Part of the system is a summary of oral health status and treatment for medical providers that lists, by the end of the day that a dental appoint-
ment occurred, who the dental provider was, the reason for the visit, the periodontal health status, and the treatment plan. Dentists, who are used to thinking in terms of the Code on Dental Procedures and Nomenclature (CDT), can be challenged to think in terms of dental diagnoses, but physicians are accustomed to looking at diagnoses, making it important to include that information in the integrated record (Shimpi et al., 2018). For their part, dentists have access to the same information that physicians see, including active medications, allergies, and problem lists.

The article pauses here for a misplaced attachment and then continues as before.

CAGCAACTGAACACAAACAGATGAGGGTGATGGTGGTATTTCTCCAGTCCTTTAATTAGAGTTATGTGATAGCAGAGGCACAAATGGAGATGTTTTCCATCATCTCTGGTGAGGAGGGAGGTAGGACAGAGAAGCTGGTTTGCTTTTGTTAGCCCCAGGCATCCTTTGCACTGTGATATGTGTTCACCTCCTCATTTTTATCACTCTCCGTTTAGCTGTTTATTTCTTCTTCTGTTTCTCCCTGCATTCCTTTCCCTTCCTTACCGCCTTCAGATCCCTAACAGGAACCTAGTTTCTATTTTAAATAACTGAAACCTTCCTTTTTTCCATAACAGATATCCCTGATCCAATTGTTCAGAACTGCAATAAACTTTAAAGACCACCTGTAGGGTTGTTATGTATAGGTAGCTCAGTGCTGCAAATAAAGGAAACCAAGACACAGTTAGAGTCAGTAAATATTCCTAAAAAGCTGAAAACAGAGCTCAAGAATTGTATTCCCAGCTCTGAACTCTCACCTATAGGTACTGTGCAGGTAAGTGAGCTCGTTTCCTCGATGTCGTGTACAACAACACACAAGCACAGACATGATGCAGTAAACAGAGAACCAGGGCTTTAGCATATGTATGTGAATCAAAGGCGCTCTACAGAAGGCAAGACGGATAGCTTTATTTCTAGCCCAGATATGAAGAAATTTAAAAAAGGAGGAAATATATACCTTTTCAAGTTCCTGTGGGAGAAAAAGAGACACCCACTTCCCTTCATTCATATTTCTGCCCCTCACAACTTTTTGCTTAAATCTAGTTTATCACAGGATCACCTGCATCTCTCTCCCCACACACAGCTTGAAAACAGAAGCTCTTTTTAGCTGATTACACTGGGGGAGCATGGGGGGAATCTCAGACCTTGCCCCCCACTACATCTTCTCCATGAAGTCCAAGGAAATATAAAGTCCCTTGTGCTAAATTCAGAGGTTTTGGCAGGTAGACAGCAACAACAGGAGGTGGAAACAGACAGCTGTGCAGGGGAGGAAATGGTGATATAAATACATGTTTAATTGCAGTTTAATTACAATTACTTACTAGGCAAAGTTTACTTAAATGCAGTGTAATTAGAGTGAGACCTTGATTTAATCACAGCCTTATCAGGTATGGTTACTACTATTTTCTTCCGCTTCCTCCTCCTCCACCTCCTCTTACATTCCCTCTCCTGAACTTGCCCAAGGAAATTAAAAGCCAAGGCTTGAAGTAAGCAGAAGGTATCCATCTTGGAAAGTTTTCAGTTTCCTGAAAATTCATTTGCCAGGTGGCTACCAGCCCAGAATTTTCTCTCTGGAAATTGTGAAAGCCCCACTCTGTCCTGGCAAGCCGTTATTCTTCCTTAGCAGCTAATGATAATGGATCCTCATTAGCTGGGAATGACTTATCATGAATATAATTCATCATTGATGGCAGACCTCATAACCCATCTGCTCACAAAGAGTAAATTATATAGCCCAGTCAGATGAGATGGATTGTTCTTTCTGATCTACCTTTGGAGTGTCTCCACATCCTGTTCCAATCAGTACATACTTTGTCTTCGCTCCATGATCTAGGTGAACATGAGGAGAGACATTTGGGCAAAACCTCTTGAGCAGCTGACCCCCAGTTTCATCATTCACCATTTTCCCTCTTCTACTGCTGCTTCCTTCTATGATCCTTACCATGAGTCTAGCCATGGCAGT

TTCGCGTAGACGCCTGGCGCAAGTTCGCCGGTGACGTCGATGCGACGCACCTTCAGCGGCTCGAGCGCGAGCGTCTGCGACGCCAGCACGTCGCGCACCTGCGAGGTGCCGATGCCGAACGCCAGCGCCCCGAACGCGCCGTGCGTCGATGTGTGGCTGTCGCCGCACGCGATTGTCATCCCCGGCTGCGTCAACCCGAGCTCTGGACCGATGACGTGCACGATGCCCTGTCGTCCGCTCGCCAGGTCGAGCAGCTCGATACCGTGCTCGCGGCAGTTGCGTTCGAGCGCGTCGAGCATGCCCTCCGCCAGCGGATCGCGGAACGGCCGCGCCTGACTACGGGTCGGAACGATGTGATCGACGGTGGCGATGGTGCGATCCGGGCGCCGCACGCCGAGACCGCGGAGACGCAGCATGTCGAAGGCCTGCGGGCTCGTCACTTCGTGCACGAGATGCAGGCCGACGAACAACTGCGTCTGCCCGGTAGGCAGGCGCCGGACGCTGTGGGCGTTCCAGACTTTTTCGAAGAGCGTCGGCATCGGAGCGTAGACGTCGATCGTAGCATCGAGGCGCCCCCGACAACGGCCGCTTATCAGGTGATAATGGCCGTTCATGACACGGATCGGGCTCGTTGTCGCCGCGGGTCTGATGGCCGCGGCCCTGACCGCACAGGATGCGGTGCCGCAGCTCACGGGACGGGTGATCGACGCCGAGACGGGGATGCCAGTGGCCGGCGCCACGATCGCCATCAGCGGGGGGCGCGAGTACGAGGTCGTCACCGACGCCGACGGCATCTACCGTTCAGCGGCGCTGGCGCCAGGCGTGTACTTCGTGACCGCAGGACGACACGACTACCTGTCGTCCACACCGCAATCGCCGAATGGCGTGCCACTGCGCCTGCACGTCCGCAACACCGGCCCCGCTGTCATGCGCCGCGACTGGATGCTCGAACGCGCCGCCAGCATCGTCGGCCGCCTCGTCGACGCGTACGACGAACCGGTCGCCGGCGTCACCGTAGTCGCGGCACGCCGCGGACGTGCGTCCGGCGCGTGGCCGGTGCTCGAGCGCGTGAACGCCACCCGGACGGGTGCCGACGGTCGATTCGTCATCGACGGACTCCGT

Once a diagnosis is made and entered into the record, clicking on an information button leads to patient education materials. Acharya commented that this information has also proven useful to physicians who want to know more about how a dental condition is related to a patient’s systemic condition. Similarly, he added, appointments and prescribing are centralized, with an e-prescribing application available to both dentists and physicians. Even where dental patients are not medical patients, prescription information is reconciled and put into the integrated record. Finally, after-visit summaries that are made available to patients also go in the electronic record (Horowitz et al., 2014). As of the workshop, the health system had been able to provide an integrated electronic health record to more than 140,000 of its patients. Acharya particularly thanked Delta Dental of Wisconsin for its support in setting up the system.